Even as European demand for aluminium scrap has fallen away over the past few weeks, prices have maintained their current high levels as supply has been drained by consistent demand this year from export markets in Asia, feeding strong manufacturing activity in China as its recovery from Covid-19 lockdown restrictions has coincided with a fresh focus on new infrastructure development under its latest five-year plan, which started this year.
European DIN 226 diecasting alloy prices recently peaked at €1,950-2,000/t delivered on May 20, before falling steadily to now stand at €1,880-1,930/t. Meanwhile, European scrap prices have maintained or even increased levels. Aluminium scrap taint/tabor stands at €1,270-1,320/t delivered from €1,250-1,300/t on May 20, while tense scrap prices have stayed at €1,350-1,400/t in that time.
In other geographies, scrap prices have fallen in line with slowing activity in the third quarter. US scrap prices have dipped in recent weeks. High-grade aluminium scrap turnings have slipped to 67-70¢/lb now from 71-72¢/lb at the end of May, while mixed turnings have fallen to 64-65¢/lb from 66-68¢/lb.
European scrap markets have become detached from their downstream consumer markets and from other regional scrap markets because of high export demand from Asia, which has risen this year after a strong showing in 2020.
EU aluminium scrap exports under commodity code 7602 fell to 4.36mn t in 2020 from 4.41mn t in 2019, national customs data show, but exports to Asia climbed to 995,617t last year, or 22.8pc of total exports, from 917,079/t in 2019, which was 20.8pc of total imports.
The EU exported 1.67mn t of aluminium scrap in the first five months of 2021 with 26.53pc making its way to Asia. Exports to China fell last year owing to that nation's scrap quota system and have not recovered under new scrap import specifications issued late last year, but exports to India and other Asian countries have risen.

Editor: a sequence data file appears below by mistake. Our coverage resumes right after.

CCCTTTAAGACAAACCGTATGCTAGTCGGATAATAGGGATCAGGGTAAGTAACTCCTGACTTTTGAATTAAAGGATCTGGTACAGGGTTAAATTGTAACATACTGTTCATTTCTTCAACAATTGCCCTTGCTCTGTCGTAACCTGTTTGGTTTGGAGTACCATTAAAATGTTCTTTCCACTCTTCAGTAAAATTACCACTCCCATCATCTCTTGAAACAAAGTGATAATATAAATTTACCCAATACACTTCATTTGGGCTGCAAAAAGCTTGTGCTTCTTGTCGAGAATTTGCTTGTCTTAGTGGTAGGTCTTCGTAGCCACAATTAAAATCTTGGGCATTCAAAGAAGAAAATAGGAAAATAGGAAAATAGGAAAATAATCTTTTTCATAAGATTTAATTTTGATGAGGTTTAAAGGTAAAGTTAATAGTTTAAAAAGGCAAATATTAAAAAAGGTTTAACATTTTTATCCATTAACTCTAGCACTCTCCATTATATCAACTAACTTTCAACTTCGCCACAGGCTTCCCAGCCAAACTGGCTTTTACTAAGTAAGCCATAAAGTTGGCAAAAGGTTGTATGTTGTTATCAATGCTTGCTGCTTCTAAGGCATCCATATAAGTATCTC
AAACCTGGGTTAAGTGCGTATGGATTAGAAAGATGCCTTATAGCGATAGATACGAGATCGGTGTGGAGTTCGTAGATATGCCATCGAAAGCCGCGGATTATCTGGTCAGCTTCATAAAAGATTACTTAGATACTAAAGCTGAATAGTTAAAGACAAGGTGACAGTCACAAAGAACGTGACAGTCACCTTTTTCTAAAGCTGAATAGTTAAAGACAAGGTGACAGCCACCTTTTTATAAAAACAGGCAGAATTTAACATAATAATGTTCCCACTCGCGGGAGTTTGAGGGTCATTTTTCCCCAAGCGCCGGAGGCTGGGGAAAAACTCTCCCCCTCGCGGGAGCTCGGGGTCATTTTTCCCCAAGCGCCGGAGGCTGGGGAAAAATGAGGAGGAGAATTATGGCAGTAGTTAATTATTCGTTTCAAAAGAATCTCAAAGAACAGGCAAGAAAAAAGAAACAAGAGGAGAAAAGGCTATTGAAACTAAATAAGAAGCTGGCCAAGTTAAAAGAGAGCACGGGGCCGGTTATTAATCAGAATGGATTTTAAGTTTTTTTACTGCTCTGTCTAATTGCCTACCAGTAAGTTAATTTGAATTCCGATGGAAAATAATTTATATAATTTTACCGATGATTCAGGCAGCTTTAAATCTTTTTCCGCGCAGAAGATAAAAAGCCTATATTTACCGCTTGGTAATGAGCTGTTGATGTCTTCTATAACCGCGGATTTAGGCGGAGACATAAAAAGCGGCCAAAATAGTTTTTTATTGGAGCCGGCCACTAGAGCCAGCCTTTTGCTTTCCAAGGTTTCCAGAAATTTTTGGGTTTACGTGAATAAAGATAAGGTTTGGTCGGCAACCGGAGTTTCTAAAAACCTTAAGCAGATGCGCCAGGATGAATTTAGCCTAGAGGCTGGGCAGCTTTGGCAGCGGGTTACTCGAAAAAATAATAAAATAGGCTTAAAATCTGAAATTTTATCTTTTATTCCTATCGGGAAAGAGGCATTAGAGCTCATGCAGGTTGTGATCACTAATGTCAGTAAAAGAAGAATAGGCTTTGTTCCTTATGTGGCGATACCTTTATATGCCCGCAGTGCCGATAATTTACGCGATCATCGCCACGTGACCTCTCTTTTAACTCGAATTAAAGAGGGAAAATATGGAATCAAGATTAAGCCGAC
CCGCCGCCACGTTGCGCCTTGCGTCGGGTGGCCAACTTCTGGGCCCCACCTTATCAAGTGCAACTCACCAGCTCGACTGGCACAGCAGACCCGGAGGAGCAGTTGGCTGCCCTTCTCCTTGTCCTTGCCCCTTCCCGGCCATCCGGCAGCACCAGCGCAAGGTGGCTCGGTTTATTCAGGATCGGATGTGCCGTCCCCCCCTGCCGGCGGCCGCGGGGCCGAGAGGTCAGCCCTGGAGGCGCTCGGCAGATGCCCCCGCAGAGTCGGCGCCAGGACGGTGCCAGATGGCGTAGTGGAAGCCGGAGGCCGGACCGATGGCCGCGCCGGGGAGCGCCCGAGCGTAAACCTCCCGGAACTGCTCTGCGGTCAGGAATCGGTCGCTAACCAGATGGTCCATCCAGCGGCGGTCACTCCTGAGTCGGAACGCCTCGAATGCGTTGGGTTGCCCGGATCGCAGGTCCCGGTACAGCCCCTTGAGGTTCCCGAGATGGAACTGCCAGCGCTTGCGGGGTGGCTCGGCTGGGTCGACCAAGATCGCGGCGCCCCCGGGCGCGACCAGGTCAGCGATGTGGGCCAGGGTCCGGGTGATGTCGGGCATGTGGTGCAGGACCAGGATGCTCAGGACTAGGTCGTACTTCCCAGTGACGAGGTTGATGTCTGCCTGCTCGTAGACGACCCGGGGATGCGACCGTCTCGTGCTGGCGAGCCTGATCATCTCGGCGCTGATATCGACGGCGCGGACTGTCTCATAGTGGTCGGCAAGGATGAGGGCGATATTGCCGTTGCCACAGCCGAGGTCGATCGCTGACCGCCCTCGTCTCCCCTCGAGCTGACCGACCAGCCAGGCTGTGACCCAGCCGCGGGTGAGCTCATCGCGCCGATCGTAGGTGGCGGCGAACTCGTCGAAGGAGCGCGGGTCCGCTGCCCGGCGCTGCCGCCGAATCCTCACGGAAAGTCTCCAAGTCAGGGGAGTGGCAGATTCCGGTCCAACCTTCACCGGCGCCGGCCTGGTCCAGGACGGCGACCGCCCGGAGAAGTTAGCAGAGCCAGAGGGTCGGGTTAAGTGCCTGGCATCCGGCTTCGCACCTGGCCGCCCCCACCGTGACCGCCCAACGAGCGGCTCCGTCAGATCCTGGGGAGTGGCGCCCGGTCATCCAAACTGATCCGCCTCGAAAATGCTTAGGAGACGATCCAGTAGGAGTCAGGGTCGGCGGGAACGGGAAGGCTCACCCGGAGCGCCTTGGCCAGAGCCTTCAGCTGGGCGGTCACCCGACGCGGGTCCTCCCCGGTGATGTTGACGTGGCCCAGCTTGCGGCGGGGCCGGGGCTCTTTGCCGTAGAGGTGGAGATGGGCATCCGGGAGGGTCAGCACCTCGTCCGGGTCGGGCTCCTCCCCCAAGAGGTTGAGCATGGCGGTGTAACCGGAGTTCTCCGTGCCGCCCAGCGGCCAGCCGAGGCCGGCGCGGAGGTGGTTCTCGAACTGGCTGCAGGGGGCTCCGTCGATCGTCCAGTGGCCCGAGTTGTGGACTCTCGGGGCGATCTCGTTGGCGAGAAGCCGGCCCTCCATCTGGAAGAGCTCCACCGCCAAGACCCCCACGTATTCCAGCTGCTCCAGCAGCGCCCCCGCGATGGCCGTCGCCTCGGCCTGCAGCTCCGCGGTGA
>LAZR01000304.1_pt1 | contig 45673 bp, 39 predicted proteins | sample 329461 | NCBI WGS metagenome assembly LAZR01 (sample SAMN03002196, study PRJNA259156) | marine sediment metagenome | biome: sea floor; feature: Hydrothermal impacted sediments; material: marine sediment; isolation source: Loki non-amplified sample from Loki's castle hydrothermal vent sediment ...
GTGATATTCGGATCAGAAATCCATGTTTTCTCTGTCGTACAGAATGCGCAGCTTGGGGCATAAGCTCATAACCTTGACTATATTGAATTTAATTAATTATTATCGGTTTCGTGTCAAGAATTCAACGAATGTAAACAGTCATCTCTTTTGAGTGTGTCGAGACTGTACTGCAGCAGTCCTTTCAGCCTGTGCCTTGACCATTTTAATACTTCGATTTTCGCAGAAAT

This demand has leached scrap supply from European yards this year, and dissuaded suppliers from accepting lower prices even as domestic demand has waned and alloy prices have fallen.
"Scrap prices have been falling in the US, but Europe is still so tight," one alloy producer said.
Traditionally scrap prices could be expected to fall through the slow summer months ahead of the resumption of buying activity towards the end of the third quarter, but that is not happening this year. Alloy producer margins have been squeezed as alloy prices have fallen back and could be squeezed further when producers must start scrap purchases again.
"We're very concerned about the August/September period, because sooner or later we will need bigger volumes of scrap," a second alloy producer said.
Scrap supply has been further tightened by disruptions to automotive production caused by the shortage of semiconductors for vehicles. This has led to lower volumes of production scrap from manufacturing operations and from shredder operations as lower auto sales lead to lower rates of scrappage.
"The car industry has not recovered from the difficulties in its supply chain due to the semiconductor shortage," a third alloy producer said. "Some say things will get better after August, but others see it continuing until 2022."
When auto manufacturing activity does recover, the effect in scrap markets will be felt first on greater demand for feedstock for new alloy production, while the benefits for scrap supply will be delayed, leading to even greater pressure on alloy producer margins.
Source: By Jethro Wookey/Argus Media group.